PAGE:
That would be unnerving enough but there is one last twist. The woman in question, Jennifer Teege, is biracial. Her father was a Nigerian student. Given the chance, Amon Goeth would have personally shot her.

Our family history doesn’t always tell us about who we are. It can tell us, emphatically, who we are not. But it does always tells us something.


A few links to the story-

The Independent


Deutsche Welle (in English)


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Heathcliff meets Sherlock Holmes

By Daniel Hubbard | October 6, 2013

What we present to others, especially non genealogists, are usually the  condensed results of research. They would probably not want all the gory details so instead we give them the dry bones, which aren’t necessarily any more palatable. What is it that we should convey? What is it that holds interest?

The Medium is the Message

When Marshall McLuhan coined the phrase “the medium is the message” he was thinking of the interplay between the medium that conveys the message and the message itself. We may convey our message with a quick comment made to a person whose eyes may light up or glaze over. We might convey it with a pedigree chart, a book or anything in between. The medium and the message interact. Some media are good for conveying a few facts, others for conveying a great deal of information and context. Other media may convey a great deal of the richness of the story without spelling out where that information actually originated. Genealogy on television clearly tips toward showing the results of the research without much of the details. How could it do otherwise? A feed of source citations scrolling across the bottom of the screen would interest me at times but would hardly be a plus for the audience in general and would probably annoy nearly everyone at least some of the time. Change the medium to a research report and and it has to have those citations.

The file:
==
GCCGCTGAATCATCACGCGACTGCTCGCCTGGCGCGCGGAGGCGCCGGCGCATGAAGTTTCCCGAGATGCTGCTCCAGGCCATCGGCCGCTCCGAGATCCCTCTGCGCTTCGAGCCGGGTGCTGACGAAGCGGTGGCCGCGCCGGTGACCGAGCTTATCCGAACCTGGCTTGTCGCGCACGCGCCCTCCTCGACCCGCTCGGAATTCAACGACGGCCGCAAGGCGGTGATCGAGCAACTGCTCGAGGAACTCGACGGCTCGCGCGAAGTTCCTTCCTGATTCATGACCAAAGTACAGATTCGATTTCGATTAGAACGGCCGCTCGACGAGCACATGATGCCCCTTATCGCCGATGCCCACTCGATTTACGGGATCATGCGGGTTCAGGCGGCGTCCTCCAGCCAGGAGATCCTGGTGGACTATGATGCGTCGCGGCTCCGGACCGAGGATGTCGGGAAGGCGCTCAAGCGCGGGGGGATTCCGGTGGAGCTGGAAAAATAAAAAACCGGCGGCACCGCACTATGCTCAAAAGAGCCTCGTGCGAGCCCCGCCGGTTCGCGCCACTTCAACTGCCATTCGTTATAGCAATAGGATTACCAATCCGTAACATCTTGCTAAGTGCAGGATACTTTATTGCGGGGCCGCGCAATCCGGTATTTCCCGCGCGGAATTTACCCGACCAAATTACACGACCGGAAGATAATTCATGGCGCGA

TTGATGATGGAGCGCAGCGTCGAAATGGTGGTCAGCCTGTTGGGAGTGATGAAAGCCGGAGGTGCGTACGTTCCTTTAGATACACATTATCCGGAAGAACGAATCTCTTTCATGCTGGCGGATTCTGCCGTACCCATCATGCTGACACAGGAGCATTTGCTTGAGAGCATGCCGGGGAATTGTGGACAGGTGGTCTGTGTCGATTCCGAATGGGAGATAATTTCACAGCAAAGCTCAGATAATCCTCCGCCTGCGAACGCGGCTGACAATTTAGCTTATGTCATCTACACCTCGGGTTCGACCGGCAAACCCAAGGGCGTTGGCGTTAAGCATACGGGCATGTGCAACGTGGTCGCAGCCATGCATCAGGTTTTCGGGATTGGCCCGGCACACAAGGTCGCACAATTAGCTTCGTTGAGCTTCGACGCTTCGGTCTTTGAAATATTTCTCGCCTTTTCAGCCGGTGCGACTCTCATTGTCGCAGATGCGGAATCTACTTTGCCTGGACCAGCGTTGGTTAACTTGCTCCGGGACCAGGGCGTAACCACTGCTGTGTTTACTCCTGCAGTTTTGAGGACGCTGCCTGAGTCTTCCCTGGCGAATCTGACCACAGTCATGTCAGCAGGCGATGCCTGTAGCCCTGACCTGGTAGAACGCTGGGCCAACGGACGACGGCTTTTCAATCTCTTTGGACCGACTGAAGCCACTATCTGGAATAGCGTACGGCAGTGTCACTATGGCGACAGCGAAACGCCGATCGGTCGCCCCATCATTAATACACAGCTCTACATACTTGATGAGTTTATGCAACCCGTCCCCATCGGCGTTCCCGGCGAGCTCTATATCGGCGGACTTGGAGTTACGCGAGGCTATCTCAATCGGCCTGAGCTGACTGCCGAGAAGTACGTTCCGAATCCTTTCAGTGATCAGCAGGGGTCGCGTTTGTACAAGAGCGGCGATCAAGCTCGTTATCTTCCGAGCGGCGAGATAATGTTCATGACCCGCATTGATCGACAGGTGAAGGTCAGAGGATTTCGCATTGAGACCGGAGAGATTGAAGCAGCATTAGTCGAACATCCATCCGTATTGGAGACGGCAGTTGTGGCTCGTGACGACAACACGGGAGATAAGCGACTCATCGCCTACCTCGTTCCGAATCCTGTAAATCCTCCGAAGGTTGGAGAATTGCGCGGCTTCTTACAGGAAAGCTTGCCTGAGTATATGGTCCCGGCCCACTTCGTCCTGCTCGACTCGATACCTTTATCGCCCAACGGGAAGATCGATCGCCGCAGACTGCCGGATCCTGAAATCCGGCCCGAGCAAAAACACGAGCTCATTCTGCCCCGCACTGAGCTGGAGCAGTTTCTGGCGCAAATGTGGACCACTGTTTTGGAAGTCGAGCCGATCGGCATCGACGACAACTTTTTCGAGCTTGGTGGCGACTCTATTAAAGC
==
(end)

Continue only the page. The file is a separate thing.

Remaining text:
Research vs Results

One thing that I ponder often is what a genealogical story actually is. Is it the narrative that could be written based on our research? If we change the medium to a novel, some of the subjects of our research could easily be characters in a book (if anyone would believe them). In the extreme, the novelized ancestor would be stripped of all reference to the sources of the data and all the inferences drawn and all those modifiers that one needs to use in research when things aren’t perfectly clear. The presentation can be a work of art but it doesn’t tell the reader what the evidence was or how the reconstruction was made.

On the other hand, a genealogical story could also be the mystery story of the research itself. In that case the story isn’t a narrative that reflects the lives of the people being researched but rather the process behind discovering them. That sounds dry, but we all know that it isn’t. The thrill of genealogy is the thrill of the chase and it is full of both eureka moments and the intriguing trail of clues that people left behind a century or two ago that we can carefully discover. An ancestor may not have done anything particularly dramatic, yet the process of discovering them might have been truly fascinating. It might be the tale of how nineteen different documents, most of them obscure and hard to locate, were identified, contemplated and pieced together in the one way that makes sense no matter how improbable the result might seem.

So what is the story? I think genealogical stories almost have to be a blending of the two. There are two messages, yin and yang—the tale of the long ago lives and the mystery of their discovery. A genealogical story lives in a quantum world where it can be both Wuthering Heights and and an extensively footnoted tale of Sherlock Holmes. That is the story we should try to tell and the reason it is so difficult.